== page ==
Emojis can be used sparingly in your copy to highlight your message, but should never be used in place of words.
That other jibberish shouldn't be used in copy ever unless it's part of your business or product name.

3. Improper Apostrophes Pt. 1 (Possessives and Contractions)

This is an area that confuses a lot of people. It's a pretty common writing mistake.
A contraction is a shortened word that omits letters from two words to form one word with an apostrophe. Examples of contractions are "it's (it is), "can't" (cannot), and "who's" (who is).
A possessive shows ownership. Examples of a possessive pronoun is "hers", "Bob's", "theirs".
The main culprits that get mixed up in writing are "it's/its" and "who's/whose."
Examples of how to use both:
"I have a dog. Its fur is soft." (The fur belongs to the dog, so it is a possessive with no apostrophe)
My dog has a rhinestone collar. It's sparkly. (We're describing something here, so we used the contraction of "it is". The apostrophe always gets used in this case)
Who's at the door? (Who is...contraction...apostrophe used)
Whose jacket is on the couch? (Whose...showing possession...no apostrophe)
When you're putting your sentence together, think about if the word can be broken down into two words. If it can, use the apostrophe. If you're talking about something that belongs to another, it's a possessive and you won't use the apostrophe.

4. Improper Apostrophes Pt. 2 (Plurals)

Another mistake using apostrophes is when you're talking about plurals. You know, more than one person or thing.
Let's go back to the dog example.
If you had more than one dog, it would be dogs- no apostrophe there, see?
If you use the word dog's, your showing possession again. It belongs to the dog if you use an apostrophe and an s.
You wouldn't write "I have 5 cat's." That makes no sense. You have 5 of something that belongs to the cat? What 5 things do you have?
The proper way to show more than one cat would be to write "I have 5 cats."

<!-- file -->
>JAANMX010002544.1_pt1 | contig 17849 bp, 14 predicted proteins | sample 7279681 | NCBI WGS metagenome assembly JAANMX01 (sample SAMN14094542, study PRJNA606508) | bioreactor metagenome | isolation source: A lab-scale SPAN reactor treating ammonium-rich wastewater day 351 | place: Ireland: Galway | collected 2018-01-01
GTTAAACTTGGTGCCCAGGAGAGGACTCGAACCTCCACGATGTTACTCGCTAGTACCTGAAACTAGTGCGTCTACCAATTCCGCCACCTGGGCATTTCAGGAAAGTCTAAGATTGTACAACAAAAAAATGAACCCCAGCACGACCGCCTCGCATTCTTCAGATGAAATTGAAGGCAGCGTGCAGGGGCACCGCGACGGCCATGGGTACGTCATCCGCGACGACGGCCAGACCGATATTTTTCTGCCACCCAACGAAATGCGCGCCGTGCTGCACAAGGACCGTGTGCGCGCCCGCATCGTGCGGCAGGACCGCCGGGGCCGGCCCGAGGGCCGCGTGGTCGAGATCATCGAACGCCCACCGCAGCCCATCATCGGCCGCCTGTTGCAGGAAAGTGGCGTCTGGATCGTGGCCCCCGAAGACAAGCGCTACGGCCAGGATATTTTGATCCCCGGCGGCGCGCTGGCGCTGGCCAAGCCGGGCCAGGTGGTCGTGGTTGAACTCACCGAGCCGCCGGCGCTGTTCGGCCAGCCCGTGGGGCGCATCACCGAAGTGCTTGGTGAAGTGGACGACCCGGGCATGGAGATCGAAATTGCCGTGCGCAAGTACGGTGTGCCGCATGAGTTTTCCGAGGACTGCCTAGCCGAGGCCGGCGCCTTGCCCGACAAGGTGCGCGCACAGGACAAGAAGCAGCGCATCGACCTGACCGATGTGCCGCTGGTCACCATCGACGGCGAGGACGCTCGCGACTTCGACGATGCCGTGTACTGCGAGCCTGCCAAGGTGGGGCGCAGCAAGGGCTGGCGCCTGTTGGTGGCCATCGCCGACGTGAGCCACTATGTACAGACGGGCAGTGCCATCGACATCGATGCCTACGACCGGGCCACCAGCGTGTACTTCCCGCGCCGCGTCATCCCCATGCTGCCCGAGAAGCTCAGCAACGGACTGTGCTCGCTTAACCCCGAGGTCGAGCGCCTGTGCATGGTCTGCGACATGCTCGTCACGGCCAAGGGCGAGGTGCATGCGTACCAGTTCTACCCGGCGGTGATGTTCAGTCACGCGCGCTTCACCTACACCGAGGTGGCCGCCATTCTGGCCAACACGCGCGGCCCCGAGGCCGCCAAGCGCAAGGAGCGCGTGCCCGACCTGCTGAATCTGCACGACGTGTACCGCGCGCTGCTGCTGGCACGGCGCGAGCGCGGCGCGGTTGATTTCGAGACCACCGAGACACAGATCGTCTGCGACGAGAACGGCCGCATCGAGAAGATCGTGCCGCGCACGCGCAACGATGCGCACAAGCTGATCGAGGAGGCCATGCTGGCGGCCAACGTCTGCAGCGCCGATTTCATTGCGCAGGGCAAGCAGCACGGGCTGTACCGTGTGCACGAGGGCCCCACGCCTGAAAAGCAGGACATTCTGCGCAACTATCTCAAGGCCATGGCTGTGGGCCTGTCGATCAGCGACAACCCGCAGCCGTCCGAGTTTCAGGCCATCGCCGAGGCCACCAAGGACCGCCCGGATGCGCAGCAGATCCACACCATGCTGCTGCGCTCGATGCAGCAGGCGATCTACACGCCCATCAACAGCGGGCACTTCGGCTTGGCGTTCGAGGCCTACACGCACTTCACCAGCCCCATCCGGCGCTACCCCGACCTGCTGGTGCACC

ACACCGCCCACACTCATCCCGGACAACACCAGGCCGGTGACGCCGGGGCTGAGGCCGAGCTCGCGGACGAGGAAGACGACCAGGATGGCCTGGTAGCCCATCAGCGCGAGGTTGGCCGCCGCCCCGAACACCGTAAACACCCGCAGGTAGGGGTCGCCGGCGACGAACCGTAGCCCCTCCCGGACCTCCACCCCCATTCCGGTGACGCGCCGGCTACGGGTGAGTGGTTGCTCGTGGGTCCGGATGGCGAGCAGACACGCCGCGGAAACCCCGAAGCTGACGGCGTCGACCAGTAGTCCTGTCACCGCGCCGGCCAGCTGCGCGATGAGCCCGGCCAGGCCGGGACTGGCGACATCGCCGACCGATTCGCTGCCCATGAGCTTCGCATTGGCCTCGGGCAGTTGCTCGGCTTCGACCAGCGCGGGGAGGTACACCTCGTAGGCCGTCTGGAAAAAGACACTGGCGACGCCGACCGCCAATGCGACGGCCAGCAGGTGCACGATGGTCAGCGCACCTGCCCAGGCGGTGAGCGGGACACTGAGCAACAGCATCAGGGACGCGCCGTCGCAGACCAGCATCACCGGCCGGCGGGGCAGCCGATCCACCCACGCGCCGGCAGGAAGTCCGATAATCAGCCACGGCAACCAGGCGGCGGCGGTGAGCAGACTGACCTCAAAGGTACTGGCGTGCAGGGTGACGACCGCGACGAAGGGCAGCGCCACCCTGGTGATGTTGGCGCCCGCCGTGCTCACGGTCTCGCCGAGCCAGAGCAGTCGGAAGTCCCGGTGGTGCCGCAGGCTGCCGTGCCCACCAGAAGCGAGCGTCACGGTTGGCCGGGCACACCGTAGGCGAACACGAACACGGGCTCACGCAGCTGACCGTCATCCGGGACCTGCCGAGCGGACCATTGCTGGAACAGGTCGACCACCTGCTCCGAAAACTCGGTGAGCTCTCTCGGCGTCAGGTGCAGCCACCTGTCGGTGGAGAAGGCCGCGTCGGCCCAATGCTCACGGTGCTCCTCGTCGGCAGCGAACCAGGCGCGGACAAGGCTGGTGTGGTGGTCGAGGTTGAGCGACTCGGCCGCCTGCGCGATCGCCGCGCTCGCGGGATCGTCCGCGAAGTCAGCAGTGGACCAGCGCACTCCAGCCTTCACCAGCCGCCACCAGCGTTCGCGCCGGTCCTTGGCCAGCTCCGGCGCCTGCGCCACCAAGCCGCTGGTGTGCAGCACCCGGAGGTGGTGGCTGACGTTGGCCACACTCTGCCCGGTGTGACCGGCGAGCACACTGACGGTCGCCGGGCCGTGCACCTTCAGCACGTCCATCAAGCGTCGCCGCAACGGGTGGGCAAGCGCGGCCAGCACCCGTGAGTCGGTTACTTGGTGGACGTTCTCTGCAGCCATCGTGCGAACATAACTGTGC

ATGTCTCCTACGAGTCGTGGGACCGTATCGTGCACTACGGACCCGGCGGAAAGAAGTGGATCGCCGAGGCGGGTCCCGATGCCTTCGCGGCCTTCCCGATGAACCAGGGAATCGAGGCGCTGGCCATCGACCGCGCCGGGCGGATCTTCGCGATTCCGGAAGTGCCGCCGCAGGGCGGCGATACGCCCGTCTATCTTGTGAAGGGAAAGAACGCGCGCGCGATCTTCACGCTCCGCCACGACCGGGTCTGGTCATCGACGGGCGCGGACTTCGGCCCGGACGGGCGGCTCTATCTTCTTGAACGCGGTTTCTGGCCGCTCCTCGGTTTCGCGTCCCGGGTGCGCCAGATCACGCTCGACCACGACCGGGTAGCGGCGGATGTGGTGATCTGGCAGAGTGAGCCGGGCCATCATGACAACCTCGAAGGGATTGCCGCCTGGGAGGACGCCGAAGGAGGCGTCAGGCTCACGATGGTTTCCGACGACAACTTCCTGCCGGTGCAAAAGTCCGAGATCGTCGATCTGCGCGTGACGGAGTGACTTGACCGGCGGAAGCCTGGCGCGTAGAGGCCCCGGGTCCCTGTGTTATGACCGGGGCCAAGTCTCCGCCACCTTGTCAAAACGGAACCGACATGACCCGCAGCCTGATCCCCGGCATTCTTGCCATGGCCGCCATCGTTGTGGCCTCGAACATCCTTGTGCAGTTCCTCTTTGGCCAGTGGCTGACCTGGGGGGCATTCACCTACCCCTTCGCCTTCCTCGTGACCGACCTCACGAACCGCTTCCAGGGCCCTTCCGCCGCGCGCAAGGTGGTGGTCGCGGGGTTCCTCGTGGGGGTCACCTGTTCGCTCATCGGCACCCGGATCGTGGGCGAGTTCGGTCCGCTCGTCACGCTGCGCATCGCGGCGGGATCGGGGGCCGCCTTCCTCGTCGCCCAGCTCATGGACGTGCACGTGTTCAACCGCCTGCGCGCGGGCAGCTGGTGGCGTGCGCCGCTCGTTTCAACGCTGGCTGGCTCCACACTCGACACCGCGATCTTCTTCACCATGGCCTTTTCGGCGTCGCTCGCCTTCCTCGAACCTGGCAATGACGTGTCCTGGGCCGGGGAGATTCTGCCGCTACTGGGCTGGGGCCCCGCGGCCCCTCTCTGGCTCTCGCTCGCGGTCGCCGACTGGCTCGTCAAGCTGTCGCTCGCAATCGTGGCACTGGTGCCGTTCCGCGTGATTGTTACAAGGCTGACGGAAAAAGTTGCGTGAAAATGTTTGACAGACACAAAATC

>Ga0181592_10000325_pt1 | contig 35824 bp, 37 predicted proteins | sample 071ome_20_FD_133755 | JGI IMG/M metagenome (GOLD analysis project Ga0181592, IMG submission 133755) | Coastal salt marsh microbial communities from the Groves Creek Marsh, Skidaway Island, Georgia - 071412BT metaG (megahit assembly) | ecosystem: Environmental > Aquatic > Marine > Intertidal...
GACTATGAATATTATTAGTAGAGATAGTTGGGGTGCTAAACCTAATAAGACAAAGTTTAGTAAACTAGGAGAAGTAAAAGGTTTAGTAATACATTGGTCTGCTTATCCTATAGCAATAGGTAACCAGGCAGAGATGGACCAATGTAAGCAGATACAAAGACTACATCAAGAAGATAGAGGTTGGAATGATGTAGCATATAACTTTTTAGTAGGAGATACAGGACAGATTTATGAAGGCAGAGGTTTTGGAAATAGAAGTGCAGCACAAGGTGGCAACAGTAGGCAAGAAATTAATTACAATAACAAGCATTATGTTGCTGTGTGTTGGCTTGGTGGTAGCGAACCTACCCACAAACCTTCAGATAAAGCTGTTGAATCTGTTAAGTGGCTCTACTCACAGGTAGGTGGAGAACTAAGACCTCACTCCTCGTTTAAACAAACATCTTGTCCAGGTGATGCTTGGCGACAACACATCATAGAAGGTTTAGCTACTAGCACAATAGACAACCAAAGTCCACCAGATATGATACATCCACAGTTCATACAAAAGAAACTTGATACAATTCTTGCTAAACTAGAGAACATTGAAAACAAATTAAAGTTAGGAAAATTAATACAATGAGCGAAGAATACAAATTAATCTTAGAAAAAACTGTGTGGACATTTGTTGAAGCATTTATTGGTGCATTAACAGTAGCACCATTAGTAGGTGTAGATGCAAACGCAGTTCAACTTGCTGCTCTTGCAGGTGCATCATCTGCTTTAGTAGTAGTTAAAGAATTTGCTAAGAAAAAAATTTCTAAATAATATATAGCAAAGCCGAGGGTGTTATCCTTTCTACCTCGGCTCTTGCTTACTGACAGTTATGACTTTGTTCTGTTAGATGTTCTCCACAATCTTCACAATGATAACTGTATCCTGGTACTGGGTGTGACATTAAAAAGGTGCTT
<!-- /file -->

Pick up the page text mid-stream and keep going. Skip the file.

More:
Using an apostrophe when writing about more than one item sends a message that you possess (apostrophe) several bad habits (plural...no apostrophe).

5. Pointless Words                       Trees with Question marks on them- signifies pointless words in copy


What is a pointless word? It's used as filler. It's vague. It tells you no specific information. It's redundant when describing something else.
You could write that you've done extensive research on the mating call of Bigfoot.
Or you could write you've done 17 years of field research on Bigfoot mating calls.
The word extensive doesn't give any real information. Extensive to what? Someone know has never done any research? It's a relative term. There's nothing specific to lend any credibility.
The second sentence gives you a specific point of data to reference.
Another type of pointless word is the adjective that describes something that needs no description.
Take the word unique. You wouldn't say "the most unique." Unique means one of a kind. The sentence wouldn't make sense if you said it's "the most one of a kind." There's only one, if it's unique. It already is the most.
So what is a simple way to make sure you never (or at least rarely) make the 5 mistakes above when writing copy? When in doubt, say it out loud. If you talk it through, chances are you'll be able to hear how silly it sounds and you'll correct your mistakes. When you correct those simple mistakes, your copy will sound "smarter."
Your business (and you) aren't dummies. Don't let your copy send out a message that says otherwise.